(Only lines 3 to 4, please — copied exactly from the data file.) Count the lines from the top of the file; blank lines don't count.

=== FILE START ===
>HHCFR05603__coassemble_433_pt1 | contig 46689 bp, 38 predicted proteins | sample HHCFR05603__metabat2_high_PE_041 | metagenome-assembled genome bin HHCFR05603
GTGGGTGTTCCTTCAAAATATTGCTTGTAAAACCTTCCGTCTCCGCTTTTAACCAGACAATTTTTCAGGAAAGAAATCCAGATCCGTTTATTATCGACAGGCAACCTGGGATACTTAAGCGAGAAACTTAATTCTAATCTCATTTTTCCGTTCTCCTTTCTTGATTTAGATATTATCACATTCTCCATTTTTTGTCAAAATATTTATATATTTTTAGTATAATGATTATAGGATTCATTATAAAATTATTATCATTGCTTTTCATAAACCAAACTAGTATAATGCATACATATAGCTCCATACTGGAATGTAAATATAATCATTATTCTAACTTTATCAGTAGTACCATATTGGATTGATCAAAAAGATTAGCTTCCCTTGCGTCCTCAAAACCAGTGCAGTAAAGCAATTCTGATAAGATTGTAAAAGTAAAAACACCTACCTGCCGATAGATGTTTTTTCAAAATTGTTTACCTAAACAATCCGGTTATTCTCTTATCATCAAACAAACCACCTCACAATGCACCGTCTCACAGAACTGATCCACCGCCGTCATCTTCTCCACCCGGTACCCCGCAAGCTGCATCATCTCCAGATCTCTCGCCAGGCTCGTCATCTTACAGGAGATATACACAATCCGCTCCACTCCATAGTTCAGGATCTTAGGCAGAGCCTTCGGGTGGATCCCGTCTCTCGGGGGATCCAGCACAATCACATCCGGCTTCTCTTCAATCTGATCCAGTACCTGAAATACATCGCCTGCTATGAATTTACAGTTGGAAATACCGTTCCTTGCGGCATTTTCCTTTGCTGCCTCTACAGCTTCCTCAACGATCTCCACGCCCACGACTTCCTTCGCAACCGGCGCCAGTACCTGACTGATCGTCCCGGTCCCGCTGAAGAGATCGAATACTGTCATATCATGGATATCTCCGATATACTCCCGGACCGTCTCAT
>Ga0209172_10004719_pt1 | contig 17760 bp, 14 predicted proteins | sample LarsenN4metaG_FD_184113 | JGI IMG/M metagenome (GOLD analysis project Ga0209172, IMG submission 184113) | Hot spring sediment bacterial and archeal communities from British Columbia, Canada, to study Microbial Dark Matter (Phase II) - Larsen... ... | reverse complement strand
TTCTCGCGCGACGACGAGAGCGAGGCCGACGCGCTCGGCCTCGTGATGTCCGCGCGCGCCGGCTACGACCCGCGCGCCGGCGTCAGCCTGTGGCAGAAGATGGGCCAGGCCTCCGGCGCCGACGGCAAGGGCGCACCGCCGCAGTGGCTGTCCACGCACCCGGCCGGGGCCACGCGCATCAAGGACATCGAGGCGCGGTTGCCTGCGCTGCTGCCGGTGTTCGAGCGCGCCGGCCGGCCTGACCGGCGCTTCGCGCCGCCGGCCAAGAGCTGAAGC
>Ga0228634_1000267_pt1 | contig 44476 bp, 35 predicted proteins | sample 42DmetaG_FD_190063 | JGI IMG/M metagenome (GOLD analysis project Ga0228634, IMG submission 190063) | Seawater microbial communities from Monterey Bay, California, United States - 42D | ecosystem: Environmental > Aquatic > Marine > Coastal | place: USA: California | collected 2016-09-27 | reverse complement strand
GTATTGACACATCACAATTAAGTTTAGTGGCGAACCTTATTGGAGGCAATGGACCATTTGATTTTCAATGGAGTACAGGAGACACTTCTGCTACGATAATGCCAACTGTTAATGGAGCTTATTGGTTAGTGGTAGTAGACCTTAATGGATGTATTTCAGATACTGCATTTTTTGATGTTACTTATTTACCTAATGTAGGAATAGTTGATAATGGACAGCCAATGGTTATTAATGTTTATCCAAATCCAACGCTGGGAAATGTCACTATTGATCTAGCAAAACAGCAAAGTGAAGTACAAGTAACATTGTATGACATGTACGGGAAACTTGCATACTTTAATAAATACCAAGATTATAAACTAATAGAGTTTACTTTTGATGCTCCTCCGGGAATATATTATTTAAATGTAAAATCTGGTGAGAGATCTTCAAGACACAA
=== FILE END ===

>Ga0209172_10004719_pt1 | contig 17760 bp, 14 predicted proteins | sample LarsenN4metaG_FD_184113 | JGI IMG/M metagenome (GOLD analysis project Ga0209172, IMG submission 184113) | Hot spring sediment bacterial and archeal communities from British Columbia, Canada, to study Microbial Dark Matter (Phase II) - Larsen... ... | reverse complement strand
TTCTCGCGCGACGACGAGAGCGAGGCCGACGCGCTCGGCCTCGTGATGTCCGCGCGCGCCGGCTACGACCCGCGCGCCGGCGTCAGCCTGTGGCAGAAGATGGGCCAGGCCTCCGGCGCCGACGGCAAGGGCGCACCGCCGCAGTGGCTGTCCACGCACCCGGCCGGGGCCACGCGCATCAAGGACATCGAGGCGCGGTTGCCTGCGCTGCTGCCGGTGTTCGAGCGCGCCGGCCGGCCTGACCGGCGCTTCGCGCCGCCGGCCAAGAGCTGAAGC